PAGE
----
By Don Nigro
Directed by Nicole Lerario
Random Arts, Inc.
54 West 22 St. (726-1149)
Equity showcase (closes April 28)
Review by David Mackler
It's an iffy proposition to use characters from another work as the protagonists in a new piece. Two masters must be served -- the piece being referenced and the new work itself. Don Nigro has taken the ghostly presences from Henry James's Turn of the Screw and written an earlier chapter of their story, which endeavors to explain who they are and how they got to where James has them in his story. Random Arts' production of Quint and Miss Jessel at Bly had many strengths -- a terrific cast, smooth direction, and superb technical elements, but while it was often effective, the play itself falls short. Without knowledge of Turn of the Screw, it plays as a perfunctory, if turgid, melodrama. With knowledge, it is an exercise in recognition -- oh yes, thus and such could be the precursor to this or that event James wrote about; yes, that happenstance makes sense in terms of what James's governess reveals in her own story.
Nigro has posited a friendly but antagonistic relationship between the Master of Bly (Carl Bradford) and Quint (Jason Jennings), his valet, who is being sent to Bly as caretaker. Quint sees this as a demotion, one of the many class elements Nigro raises in the course of the play. Miss Jessel (A. Caitlin Carr) has been retained as governess to the Master's niece and nephew, their parents having died in India. The tension and attractions flow freely in all directions -- Master uses Miss Jessel, she's in love with him, and Quint resents the intrusion at the same time he has his own designs on her. Nigro has a way with language, giving Quint long and elaborate speeches that encapsulate events, carry the plot, and are weighted with thematic baggage -- and Jennings delivered them superbly. It was particularly due to him that the play was as engrossing as it was, even when it seemed to be much ado about nothing. When Quint speaks to the boy Miles, there are at least three things going on -- his resentment at being caretaker, his fury at his Master, and an unwelcome identification with (and affection for) the child. This in spite of the fact that Quint and Miss Jessel seem to have sprung from two different centuries: Quint seems 20th-century post-Freudian, voicing a near-complete understanding of motives, desires, and limitations; it is only during his final walk that Quint seems as lost as the character really would be. Miss Jessel is more appropriately 19th-century, full of neediness but blind to the deeper meaning, and Carr was completely clear even as Jessel is confused by her conflicting emotions, and she cogently delivered the repeated speeches Nigro gives her about what she sees in mirror reflections. Bradford's Master originally seemed buffoonish, but when it became clearer how uncaringly he uses people his whole demeanor became more complex and interesting.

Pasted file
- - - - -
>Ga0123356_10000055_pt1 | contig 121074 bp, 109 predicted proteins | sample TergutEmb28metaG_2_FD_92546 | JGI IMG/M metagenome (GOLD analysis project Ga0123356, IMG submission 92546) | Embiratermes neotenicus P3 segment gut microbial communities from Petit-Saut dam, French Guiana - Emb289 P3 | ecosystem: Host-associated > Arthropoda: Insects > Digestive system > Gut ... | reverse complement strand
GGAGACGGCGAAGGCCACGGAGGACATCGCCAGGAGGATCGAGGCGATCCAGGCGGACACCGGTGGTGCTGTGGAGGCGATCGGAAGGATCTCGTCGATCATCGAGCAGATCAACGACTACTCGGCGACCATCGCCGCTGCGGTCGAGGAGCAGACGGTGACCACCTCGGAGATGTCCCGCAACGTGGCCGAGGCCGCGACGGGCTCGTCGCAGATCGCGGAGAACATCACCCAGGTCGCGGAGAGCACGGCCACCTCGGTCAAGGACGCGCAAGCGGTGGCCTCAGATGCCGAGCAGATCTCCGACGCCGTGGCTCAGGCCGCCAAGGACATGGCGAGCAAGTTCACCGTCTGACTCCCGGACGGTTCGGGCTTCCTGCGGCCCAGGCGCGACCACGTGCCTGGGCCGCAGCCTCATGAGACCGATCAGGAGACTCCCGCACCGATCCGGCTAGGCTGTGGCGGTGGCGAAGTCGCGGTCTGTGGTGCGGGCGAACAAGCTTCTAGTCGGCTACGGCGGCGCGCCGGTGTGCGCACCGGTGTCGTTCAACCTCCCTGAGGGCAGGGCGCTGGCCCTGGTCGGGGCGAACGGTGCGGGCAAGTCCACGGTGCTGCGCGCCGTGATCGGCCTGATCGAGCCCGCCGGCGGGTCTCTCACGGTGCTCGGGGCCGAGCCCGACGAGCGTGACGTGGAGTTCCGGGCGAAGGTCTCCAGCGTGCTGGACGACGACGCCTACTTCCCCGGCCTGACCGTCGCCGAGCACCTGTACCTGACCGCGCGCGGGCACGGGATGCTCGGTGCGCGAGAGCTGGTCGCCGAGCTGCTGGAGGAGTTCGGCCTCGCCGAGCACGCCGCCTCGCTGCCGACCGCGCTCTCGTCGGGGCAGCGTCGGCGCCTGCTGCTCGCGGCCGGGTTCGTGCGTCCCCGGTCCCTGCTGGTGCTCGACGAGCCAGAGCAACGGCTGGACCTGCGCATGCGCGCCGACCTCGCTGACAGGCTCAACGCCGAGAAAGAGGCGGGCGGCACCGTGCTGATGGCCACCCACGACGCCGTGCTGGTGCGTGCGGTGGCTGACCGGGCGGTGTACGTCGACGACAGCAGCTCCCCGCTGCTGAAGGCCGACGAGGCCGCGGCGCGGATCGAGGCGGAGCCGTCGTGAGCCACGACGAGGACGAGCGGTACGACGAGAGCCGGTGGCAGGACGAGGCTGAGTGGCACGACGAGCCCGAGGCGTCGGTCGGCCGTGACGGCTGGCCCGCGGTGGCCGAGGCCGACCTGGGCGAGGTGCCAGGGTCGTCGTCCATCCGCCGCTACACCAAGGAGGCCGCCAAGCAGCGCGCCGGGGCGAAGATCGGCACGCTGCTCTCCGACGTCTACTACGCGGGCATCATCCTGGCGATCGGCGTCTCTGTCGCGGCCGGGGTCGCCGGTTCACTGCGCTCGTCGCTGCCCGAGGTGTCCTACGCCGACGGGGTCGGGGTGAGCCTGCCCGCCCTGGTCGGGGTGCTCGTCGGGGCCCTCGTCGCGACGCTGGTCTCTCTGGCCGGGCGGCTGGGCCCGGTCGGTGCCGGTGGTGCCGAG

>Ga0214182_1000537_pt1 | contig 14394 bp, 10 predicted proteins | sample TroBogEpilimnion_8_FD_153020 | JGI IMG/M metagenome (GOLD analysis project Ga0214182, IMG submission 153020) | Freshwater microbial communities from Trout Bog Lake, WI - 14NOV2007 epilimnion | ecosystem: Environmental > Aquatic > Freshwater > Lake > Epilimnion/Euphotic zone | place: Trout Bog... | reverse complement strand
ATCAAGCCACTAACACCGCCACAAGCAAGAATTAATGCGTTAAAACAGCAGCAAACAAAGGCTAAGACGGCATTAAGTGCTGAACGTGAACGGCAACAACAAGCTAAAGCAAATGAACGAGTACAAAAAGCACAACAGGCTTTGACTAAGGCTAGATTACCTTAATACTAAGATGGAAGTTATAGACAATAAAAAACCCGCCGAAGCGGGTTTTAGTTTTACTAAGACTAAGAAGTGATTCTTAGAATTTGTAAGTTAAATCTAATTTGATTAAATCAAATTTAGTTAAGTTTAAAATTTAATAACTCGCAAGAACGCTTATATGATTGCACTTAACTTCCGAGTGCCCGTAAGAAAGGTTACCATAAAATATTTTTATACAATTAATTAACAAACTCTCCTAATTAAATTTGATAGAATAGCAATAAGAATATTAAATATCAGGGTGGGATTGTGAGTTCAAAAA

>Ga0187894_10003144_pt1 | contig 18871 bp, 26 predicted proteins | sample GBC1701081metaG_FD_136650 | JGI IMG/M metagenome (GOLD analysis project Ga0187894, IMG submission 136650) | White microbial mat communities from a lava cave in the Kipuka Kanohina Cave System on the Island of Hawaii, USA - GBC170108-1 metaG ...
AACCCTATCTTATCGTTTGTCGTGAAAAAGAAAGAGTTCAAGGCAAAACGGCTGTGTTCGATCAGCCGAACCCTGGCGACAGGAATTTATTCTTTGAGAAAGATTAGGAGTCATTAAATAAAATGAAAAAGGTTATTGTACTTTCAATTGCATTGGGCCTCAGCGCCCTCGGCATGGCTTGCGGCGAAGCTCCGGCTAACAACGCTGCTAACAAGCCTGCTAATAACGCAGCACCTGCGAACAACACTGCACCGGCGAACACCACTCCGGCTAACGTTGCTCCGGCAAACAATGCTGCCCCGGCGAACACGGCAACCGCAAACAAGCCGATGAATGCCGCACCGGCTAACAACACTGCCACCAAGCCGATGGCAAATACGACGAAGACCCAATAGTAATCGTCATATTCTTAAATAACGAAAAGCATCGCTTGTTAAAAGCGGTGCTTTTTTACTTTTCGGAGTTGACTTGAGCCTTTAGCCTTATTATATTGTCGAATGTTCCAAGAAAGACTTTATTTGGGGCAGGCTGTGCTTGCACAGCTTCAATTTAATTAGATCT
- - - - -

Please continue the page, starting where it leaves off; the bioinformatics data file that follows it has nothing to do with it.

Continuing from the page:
The play began with something of an overture, with an excellent original score by DJ Butterface: various musical themes were introduced as Ian W. Hill's lighting highlighted different parts of the (uncredited) simple sets. Mike Bazini's sound design helped with the feeling of menace as the loud ticking of a clock bridged scene changes, and Staci Shember's costumes beautifully helped preserve the time and place. Nicole Lerario directed as if these characters' plights were the most important things in the world, and thankfully, that's how they played. Quint and Miss Jessel is effective within its own limitations, but then it is hamstrung by those very constraints.
Return to Volume Eight, Number thirty Index
Return to Volume Eight Index
Return to Home Page
Copyright 2002 David Mackler